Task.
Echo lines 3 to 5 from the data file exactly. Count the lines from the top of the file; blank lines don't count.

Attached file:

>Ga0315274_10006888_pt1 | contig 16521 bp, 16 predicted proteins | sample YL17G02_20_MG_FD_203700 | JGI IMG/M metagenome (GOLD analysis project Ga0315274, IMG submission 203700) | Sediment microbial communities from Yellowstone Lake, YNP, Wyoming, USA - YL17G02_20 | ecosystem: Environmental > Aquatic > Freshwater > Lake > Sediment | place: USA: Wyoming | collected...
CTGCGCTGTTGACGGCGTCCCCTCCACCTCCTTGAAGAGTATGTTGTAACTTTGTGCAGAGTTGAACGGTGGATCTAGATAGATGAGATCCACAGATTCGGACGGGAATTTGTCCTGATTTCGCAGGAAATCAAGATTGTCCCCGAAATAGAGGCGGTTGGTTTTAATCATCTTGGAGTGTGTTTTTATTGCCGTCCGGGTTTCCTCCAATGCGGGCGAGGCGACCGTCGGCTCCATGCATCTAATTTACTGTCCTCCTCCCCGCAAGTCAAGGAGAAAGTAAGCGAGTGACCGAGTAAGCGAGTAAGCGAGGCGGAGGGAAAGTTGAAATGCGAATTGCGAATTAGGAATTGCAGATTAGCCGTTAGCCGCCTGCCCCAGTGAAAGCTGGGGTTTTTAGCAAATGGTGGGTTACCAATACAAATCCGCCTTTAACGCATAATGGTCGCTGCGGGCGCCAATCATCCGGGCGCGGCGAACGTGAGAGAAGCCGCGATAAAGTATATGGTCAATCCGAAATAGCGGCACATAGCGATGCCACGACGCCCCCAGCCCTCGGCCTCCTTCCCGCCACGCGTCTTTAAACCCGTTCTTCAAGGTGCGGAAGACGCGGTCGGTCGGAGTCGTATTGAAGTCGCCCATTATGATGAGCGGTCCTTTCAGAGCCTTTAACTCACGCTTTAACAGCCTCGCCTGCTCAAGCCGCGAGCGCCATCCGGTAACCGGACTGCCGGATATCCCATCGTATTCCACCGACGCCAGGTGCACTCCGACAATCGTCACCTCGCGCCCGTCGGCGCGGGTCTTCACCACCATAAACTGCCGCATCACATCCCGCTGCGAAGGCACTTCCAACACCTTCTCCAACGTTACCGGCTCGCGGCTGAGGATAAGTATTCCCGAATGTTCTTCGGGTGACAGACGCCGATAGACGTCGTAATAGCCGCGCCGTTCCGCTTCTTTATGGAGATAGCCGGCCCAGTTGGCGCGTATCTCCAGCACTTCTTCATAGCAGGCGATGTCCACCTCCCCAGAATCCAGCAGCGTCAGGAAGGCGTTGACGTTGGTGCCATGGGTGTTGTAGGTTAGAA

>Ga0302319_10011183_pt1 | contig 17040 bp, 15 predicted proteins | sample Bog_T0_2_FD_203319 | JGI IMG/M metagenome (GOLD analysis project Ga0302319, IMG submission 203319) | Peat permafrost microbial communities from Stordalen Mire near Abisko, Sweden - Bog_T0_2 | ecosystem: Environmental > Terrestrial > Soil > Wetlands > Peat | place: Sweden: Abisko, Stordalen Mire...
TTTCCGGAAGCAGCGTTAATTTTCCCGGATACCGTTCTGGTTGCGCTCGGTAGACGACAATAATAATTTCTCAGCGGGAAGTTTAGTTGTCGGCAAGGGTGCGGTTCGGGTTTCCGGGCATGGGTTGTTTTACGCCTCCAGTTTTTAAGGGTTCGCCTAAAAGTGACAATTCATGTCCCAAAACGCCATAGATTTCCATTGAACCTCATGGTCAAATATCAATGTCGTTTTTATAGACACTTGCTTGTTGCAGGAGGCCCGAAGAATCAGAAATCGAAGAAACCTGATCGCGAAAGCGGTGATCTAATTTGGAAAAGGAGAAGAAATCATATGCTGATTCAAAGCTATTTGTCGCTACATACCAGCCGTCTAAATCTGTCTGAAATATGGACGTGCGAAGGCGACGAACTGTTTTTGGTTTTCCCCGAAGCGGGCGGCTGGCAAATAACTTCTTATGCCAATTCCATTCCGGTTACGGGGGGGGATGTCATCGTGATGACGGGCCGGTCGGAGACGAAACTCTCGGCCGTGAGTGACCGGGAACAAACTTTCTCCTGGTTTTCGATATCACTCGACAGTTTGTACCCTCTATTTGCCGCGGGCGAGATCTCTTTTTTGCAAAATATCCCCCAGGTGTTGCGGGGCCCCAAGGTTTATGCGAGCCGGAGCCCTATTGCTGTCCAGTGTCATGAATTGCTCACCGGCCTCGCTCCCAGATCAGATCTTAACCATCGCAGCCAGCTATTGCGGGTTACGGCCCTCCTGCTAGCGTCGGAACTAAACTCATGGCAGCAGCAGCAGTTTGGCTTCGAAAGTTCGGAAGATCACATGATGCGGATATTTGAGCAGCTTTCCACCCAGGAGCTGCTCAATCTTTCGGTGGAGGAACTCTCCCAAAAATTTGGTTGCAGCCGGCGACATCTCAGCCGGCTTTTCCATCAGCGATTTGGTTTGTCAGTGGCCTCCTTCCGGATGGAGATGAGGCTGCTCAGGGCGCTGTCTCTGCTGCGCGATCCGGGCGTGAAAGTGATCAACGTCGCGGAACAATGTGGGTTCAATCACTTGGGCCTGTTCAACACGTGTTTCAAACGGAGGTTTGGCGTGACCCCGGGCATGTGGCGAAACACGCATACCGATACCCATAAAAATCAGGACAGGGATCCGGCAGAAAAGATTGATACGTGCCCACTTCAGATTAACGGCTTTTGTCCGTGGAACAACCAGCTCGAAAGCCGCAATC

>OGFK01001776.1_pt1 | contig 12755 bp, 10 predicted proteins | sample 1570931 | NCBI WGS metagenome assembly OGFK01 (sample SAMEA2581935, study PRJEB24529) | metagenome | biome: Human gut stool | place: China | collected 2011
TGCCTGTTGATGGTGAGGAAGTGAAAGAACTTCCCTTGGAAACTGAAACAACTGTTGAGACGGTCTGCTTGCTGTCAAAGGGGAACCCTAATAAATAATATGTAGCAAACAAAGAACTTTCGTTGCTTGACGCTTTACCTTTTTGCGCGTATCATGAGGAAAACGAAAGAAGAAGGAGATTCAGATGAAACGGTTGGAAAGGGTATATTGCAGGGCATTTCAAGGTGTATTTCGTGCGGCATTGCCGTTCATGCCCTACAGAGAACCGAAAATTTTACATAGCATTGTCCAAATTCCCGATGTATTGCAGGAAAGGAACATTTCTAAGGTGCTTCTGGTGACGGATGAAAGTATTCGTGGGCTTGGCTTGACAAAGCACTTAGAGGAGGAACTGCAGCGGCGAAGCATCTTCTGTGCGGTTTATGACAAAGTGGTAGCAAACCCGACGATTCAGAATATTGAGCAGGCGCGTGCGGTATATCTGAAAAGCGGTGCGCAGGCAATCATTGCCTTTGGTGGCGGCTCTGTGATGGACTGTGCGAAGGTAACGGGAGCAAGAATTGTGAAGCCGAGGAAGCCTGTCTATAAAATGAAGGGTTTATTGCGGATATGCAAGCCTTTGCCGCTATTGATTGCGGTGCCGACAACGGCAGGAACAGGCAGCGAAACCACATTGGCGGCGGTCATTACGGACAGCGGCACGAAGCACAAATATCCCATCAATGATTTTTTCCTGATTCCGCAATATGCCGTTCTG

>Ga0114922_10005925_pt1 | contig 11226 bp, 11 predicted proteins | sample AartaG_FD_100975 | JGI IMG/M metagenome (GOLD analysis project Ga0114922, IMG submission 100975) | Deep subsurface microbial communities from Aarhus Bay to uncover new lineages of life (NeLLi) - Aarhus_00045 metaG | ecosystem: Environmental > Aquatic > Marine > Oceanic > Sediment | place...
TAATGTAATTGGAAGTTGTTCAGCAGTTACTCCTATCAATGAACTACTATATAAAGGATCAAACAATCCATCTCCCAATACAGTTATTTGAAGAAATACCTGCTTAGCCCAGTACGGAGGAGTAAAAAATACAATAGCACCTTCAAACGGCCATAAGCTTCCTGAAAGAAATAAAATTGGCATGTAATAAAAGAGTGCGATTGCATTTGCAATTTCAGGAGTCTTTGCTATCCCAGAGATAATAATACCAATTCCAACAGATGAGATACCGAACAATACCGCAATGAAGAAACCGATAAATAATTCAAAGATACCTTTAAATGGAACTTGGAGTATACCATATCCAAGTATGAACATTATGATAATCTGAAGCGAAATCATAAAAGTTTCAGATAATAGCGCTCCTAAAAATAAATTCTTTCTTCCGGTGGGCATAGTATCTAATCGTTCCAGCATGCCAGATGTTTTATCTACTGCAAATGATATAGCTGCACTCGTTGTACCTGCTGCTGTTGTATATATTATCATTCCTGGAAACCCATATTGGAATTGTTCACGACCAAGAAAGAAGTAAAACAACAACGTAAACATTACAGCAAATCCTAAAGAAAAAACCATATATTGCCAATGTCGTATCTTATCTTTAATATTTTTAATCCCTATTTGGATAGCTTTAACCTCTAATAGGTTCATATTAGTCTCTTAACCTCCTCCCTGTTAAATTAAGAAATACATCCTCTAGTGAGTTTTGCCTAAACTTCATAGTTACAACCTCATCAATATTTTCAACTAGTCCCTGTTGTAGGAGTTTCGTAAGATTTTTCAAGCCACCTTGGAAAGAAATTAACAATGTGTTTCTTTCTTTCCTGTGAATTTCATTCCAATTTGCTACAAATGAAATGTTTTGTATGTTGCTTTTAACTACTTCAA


>Ga0302319_10011183_pt1 | contig 17040 bp, 15 predicted proteins | sample Bog_T0_2_FD_203319 | JGI IMG/M metagenome (GOLD analysis project Ga0302319, IMG submission 203319) | Peat permafrost microbial communities from Stordalen Mire near Abisko, Sweden - Bog_T0_2 | ecosystem: Environmental > Terrestrial > Soil > Wetlands > Peat | place: Sweden: Abisko, Stordalen Mire...
TTTCCGGAAGCAGCGTTAATTTTCCCGGATACCGTTCTGGTTGCGCTCGGTAGACGACAATAATAATTTCTCAGCGGGAAGTTTAGTTGTCGGCAAGGGTGCGGTTCGGGTTTCCGGGCATGGGTTGTTTTACGCCTCCAGTTTTTAAGGGTTCGCCTAAAAGTGACAATTCATGTCCCAAAACGCCATAGATTTCCATTGAACCTCATGGTCAAATATCAATGTCGTTTTTATAGACACTTGCTTGTTGCAGGAGGCCCGAAGAATCAGAAATCGAAGAAACCTGATCGCGAAAGCGGTGATCTAATTTGGAAAAGGAGAAGAAATCATATGCTGATTCAAAGCTATTTGTCGCTACATACCAGCCGTCTAAATCTGTCTGAAATATGGACGTGCGAAGGCGACGAACTGTTTTTGGTTTTCCCCGAAGCGGGCGGCTGGCAAATAACTTCTTATGCCAATTCCATTCCGGTTACGGGGGGGGATGTCATCGTGATGACGGGCCGGTCGGAGACGAAACTCTCGGCCGTGAGTGACCGGGAACAAACTTTCTCCTGGTTTTCGATATCACTCGACAGTTTGTACCCTCTATTTGCCGCGGGCGAGATCTCTTTTTTGCAAAATATCCCCCAGGTGTTGCGGGGCCCCAAGGTTTATGCGAGCCGGAGCCCTATTGCTGTCCAGTGTCATGAATTGCTCACCGGCCTCGCTCCCAGATCAGATCTTAACCATCGCAGCCAGCTATTGCGGGTTACGGCCCTCCTGCTAGCGTCGGAACTAAACTCATGGCAGCAGCAGCAGTTTGGCTTCGAAAGTTCGGAAGATCACATGATGCGGATATTTGAGCAGCTTTCCACCCAGGAGCTGCTCAATCTTTCGGTGGAGGAACTCTCCCAAAAATTTGGTTGCAGCCGGCGACATCTCAGCCGGCTTTTCCATCAGCGATTTGGTTTGTCAGTGGCCTCCTTCCGGATGGAGATGAGGCTGCTCAGGGCGCTGTCTCTGCTGCGCGATCCGGGCGTGAAAGTGATCAACGTCGCGGAACAATGTGGGTTCAATCACTTGGGCCTGTTCAACACGTGTTTCAAACGGAGGTTTGGCGTGACCCCGGGCATGTGGCGAAACACGCATACCGATACCCATAAAAATCAGGACAGGGATCCGGCAGAAAAGATTGATACGTGCCCACTTCAGATTAACGGCTTTTGTCCGTGGAACAACCAGCTCGAAAGCCGCAATC

>OGFK01001776.1_pt1 | contig 12755 bp, 10 predicted proteins | sample 1570931 | NCBI WGS metagenome assembly OGFK01 (sample SAMEA2581935, study PRJEB24529) | metagenome | biome: Human gut stool | place: China | collected 2011